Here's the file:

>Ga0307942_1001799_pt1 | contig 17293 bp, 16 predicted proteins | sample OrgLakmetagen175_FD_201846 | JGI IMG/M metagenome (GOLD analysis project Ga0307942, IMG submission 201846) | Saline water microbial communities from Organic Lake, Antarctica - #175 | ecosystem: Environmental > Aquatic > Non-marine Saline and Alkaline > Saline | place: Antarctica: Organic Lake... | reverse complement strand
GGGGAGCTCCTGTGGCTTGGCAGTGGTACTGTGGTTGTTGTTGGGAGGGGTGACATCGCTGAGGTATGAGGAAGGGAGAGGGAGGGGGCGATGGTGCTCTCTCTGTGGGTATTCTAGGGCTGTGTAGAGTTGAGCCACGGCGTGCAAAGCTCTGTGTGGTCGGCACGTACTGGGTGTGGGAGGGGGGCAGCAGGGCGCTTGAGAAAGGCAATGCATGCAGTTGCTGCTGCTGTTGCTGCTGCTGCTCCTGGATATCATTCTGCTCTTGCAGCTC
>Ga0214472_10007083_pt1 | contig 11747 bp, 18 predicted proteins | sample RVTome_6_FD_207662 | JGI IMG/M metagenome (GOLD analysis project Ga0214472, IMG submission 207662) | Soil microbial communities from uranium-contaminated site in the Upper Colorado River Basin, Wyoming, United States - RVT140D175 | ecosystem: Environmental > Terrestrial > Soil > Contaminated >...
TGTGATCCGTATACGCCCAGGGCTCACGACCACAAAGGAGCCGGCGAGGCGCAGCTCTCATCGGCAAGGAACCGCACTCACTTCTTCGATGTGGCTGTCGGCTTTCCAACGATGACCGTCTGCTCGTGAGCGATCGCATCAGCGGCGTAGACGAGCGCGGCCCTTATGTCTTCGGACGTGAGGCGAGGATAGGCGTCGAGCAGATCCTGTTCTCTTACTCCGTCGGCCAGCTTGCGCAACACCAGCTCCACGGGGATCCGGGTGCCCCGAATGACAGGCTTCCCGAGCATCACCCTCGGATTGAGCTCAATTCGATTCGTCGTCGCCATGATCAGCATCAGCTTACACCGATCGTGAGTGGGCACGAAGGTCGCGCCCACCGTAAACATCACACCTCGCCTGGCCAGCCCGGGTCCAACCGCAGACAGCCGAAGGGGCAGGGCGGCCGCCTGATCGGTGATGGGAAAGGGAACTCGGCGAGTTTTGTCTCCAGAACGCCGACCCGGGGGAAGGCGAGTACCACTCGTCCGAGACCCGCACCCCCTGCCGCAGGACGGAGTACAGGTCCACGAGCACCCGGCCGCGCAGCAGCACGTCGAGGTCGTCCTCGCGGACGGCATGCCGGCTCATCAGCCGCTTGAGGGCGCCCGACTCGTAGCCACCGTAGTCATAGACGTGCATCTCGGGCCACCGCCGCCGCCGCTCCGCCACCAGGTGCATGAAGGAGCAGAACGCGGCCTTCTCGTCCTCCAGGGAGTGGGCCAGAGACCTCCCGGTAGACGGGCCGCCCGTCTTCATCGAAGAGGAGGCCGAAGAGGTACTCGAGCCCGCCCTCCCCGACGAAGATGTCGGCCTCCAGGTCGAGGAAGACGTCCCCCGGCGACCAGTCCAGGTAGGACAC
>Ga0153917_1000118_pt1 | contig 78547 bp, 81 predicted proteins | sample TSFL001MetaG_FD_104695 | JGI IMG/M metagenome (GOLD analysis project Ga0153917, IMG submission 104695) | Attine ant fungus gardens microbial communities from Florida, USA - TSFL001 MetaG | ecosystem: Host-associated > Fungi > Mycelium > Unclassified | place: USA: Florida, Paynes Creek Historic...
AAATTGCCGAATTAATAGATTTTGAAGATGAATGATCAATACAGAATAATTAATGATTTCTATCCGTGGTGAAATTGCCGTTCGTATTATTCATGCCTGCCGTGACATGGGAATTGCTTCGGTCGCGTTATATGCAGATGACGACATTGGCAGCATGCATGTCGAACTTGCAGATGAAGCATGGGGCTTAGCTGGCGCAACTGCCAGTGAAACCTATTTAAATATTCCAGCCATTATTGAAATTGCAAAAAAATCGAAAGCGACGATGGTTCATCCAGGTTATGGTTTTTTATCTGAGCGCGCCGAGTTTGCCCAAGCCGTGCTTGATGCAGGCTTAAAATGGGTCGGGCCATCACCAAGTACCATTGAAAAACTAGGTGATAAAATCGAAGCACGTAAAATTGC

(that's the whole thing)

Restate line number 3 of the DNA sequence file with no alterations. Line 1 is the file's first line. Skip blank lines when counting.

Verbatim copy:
>Ga0214472_10007083_pt1 | contig 11747 bp, 18 predicted proteins | sample RVTome_6_FD_207662 | JGI IMG/M metagenome (GOLD analysis project Ga0214472, IMG submission 207662) | Soil microbial communities from uranium-contaminated site in the Upper Colorado River Basin, Wyoming, United States - RVT140D175 | ecosystem: Environmental > Terrestrial > Soil > Contaminated >...